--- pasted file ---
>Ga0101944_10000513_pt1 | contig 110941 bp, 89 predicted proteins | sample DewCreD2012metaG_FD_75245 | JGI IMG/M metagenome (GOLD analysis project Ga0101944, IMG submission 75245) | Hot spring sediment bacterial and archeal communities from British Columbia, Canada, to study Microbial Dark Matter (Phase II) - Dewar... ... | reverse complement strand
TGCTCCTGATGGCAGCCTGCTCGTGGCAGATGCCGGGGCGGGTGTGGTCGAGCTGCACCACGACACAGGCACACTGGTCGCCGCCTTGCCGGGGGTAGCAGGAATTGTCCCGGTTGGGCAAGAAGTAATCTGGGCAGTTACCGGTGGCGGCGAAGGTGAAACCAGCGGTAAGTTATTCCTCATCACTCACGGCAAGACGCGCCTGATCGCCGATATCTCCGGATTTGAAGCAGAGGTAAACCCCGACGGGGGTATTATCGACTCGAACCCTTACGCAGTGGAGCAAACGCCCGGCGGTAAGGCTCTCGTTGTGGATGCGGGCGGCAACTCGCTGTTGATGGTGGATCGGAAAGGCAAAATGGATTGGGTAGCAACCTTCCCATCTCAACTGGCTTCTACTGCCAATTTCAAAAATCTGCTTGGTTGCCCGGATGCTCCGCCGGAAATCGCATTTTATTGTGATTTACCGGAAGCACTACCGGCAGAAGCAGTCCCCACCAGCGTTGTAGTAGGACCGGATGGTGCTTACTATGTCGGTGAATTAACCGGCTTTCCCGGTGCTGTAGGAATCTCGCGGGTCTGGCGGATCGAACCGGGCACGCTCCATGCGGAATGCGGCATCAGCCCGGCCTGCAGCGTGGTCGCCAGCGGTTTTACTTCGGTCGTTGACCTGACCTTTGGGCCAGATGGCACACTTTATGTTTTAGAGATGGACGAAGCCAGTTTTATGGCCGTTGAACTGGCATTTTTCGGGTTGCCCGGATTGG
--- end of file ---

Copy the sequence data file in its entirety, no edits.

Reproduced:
>Ga0101944_10000513_pt1 | contig 110941 bp, 89 predicted proteins | sample DewCreD2012metaG_FD_75245 | JGI IMG/M metagenome (GOLD analysis project Ga0101944, IMG submission 75245) | Hot spring sediment bacterial and archeal communities from British Columbia, Canada, to study Microbial Dark Matter (Phase II) - Dewar... ... | reverse complement strand
TGCTCCTGATGGCAGCCTGCTCGTGGCAGATGCCGGGGCGGGTGTGGTCGAGCTGCACCACGACACAGGCACACTGGTCGCCGCCTTGCCGGGGGTAGCAGGAATTGTCCCGGTTGGGCAAGAAGTAATCTGGGCAGTTACCGGTGGCGGCGAAGGTGAAACCAGCGGTAAGTTATTCCTCATCACTCACGGCAAGACGCGCCTGATCGCCGATATCTCCGGATTTGAAGCAGAGGTAAACCCCGACGGGGGTATTATCGACTCGAACCCTTACGCAGTGGAGCAAACGCCCGGCGGTAAGGCTCTCGTTGTGGATGCGGGCGGCAACTCGCTGTTGATGGTGGATCGGAAAGGCAAAATGGATTGGGTAGCAACCTTCCCATCTCAACTGGCTTCTACTGCCAATTTCAAAAATCTGCTTGGTTGCCCGGATGCTCCGCCGGAAATCGCATTTTATTGTGATTTACCGGAAGCACTACCGGCAGAAGCAGTCCCCACCAGCGTTGTAGTAGGACCGGATGGTGCTTACTATGTCGGTGAATTAACCGGCTTTCCCGGTGCTGTAGGAATCTCGCGGGTCTGGCGGATCGAACCGGGCACGCTCCATGCGGAATGCGGCATCAGCCCGGCCTGCAGCGTGGTCGCCAGCGGTTTTACTTCGGTCGTTGACCTGACCTTTGGGCCAGATGGCACACTTTATGTTTTAGAGATGGACGAAGCCAGTTTTATGGCCGTTGAACTGGCATTTTTCGGGTTGCCCGGATTGG